Once you have managed to tune your A string using the low E string, you can keep repeating the process for the rest of the string to tune your guitar. To tune your D string:
- Hold down your A string and the 5th fret at the same time to give you a D note.
- Match your D string, which is the fourth one to the sound of the note from your fretted A string.
This method can be used for your G string and all other notes too apart from the B string. There’s a different technique to tuning the B string, which you have to know about when using this method. If you tune the B string incorrectly, then the high E string will also be tuned improperly when it comes time to play.
Tuning Your B String
To tune your B string, you need to hold down its neighbor, which is the G string using the fourth fret. This is different from using the 5th fret for all the other notes. Make sure you note this down as it’s super important. Playing your G string using the 5th fret will produce the wrong note for tuning your B string. Subsequently, when you go to tune your high E string, this will be wrong as well.
Does This Tuning Method Work?
What happens if your low E string was incorrectly tuned in the first place? Won’t this mean that the rest of the tuning of the strings will be messed up entirely? Technically, yes, it does. However, as long as all the strings on your guitar have been tuned at the right interval from the next one, the sound it produces will be just fine. If you have an excellent ear for pitch, then it may even be perfect. If it’s not perfect, you won’t usually notice the difference until you play the guitar along with other instruments, but this is easily solved by re-tuning.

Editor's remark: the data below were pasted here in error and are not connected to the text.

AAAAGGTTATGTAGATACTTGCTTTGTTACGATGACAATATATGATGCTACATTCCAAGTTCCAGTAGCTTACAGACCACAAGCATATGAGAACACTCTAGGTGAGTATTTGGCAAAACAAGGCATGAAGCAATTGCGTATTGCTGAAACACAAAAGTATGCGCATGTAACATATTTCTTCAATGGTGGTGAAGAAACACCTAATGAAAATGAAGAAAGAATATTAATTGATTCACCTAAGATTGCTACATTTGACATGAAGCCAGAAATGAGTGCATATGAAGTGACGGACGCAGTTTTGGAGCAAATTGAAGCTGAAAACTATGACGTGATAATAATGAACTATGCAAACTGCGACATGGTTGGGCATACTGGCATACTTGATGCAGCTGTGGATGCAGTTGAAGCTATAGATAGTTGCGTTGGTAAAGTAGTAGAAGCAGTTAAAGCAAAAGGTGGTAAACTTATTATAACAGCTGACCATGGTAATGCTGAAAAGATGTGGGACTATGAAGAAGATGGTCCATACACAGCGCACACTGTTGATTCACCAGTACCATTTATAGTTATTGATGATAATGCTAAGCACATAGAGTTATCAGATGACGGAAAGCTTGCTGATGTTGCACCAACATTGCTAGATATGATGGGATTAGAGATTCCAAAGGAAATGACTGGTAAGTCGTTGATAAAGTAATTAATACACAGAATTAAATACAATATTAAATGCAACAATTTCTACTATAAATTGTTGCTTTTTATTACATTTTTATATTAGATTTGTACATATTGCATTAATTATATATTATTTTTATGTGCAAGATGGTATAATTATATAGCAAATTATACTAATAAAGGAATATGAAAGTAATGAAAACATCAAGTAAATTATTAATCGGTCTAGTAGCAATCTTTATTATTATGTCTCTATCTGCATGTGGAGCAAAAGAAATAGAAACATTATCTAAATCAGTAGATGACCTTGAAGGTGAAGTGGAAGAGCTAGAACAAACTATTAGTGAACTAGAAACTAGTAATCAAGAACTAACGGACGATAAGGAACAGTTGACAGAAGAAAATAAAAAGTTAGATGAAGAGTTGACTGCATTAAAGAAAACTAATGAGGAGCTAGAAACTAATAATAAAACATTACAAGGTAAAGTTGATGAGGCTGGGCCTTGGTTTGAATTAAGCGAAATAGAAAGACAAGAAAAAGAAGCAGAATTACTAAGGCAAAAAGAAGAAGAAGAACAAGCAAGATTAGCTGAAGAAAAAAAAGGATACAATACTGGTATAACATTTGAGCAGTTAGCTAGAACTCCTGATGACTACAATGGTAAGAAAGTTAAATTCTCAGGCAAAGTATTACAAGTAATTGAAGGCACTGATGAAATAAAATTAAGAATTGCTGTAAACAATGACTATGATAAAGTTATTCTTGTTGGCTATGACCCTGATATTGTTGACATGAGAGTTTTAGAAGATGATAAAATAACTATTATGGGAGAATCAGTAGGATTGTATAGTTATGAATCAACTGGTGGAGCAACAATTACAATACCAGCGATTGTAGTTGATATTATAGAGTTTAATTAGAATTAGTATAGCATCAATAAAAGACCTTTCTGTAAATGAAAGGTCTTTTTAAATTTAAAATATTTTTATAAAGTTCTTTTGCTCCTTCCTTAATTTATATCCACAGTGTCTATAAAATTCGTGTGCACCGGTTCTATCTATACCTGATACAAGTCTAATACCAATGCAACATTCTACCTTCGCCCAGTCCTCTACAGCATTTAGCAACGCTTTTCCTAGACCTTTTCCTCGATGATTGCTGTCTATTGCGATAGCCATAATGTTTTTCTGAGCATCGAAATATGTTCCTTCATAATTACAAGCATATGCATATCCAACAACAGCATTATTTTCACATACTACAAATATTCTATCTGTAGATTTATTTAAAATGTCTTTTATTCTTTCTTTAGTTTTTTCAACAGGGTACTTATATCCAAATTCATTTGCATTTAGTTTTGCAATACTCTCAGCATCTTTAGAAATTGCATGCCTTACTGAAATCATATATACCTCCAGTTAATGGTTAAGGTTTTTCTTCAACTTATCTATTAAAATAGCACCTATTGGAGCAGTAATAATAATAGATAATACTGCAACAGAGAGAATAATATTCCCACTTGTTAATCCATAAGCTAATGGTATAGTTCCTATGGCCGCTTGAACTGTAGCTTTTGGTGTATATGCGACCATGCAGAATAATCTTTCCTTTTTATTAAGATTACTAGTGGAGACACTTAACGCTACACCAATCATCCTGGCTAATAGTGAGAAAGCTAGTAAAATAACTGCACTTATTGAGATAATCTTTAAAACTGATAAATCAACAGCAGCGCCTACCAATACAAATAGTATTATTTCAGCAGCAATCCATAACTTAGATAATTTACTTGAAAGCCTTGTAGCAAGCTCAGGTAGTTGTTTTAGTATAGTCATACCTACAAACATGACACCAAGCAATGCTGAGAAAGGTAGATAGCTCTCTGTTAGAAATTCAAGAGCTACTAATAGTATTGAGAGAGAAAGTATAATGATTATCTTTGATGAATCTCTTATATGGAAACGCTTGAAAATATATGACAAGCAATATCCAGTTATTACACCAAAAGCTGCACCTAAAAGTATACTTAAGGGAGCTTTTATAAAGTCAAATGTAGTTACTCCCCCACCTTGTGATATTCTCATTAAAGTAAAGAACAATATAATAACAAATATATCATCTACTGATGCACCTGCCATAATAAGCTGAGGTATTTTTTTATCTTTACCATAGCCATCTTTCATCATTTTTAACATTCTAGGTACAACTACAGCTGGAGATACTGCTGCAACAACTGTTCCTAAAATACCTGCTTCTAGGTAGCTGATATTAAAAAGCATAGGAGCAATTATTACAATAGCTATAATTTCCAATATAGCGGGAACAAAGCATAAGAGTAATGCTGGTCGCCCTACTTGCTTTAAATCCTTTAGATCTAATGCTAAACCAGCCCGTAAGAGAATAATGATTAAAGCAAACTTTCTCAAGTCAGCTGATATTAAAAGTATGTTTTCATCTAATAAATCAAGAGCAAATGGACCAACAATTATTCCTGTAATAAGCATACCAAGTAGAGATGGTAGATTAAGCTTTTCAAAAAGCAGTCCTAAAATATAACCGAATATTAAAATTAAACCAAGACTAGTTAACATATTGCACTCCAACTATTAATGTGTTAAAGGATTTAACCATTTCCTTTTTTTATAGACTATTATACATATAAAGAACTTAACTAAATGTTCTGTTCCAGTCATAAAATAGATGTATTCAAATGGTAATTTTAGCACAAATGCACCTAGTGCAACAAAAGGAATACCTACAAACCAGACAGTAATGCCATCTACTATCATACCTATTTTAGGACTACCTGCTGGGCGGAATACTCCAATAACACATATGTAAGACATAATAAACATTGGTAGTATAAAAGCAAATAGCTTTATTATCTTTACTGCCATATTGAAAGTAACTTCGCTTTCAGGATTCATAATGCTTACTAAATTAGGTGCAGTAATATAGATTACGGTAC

How to Check Your Guitar Is In Tune
If you’re just starting out as a beginner using the 5th fret E string method of tuning, you will want to check that the method you have used has been done right. You can do this in several ways.
The first way to check that the guitar is in tune is to use a tuner. There are three different tuners available; the standard, pedal, and headstock tuners. These electronic devices work with both electric and acoustic guitars, and some attach to the guitar itself to check it’s in tune.
Another method of checking your instrument is in tune is to use a piano. Using a piano is a reliable way of not only checking the tuning but to exercising your skills for pitch recognition. All you need to do is match the pitch of each string on the guitar with the correct key on the piano.
How to Keep Your Guitar in Tune for Longer
Now that you’ve learned how to tune your guitar by ear, you will want to keep it in tune for as long as possible. There are several different things you can do to ensure the instrument stays in tune for longer.
- Regularly change your strings – Whenever your strings start to lose their pitch or sound dead, it’s time to replace them with new ones. Old strings will have trouble staying in tune, even with regular tuning.
- Stretch the strings – When you change your strings over, make sure you stretch the new set out first. This can be done by either playing them or gently pulling on them.
- Take care of your guitar – Temperature and humidity fluctuation can both affect how your guitar plays, so try not to expose the instrument to these elements. Once you have finished playing for the day, wipe your strings down with a cloth too. Guitars should also be stored in a bag or case when not in use.
Why You Should Learn to Tune By Ear
Using an app or electronic device to tune your guitar is easy. There are phone apps and software out there that is cheap to pick up. These devices pick up the sound of your guitar and then instruct you on how you should turn your tuning pegs accordingly. So why should it be encouraged to learn to guitar tuning by ear?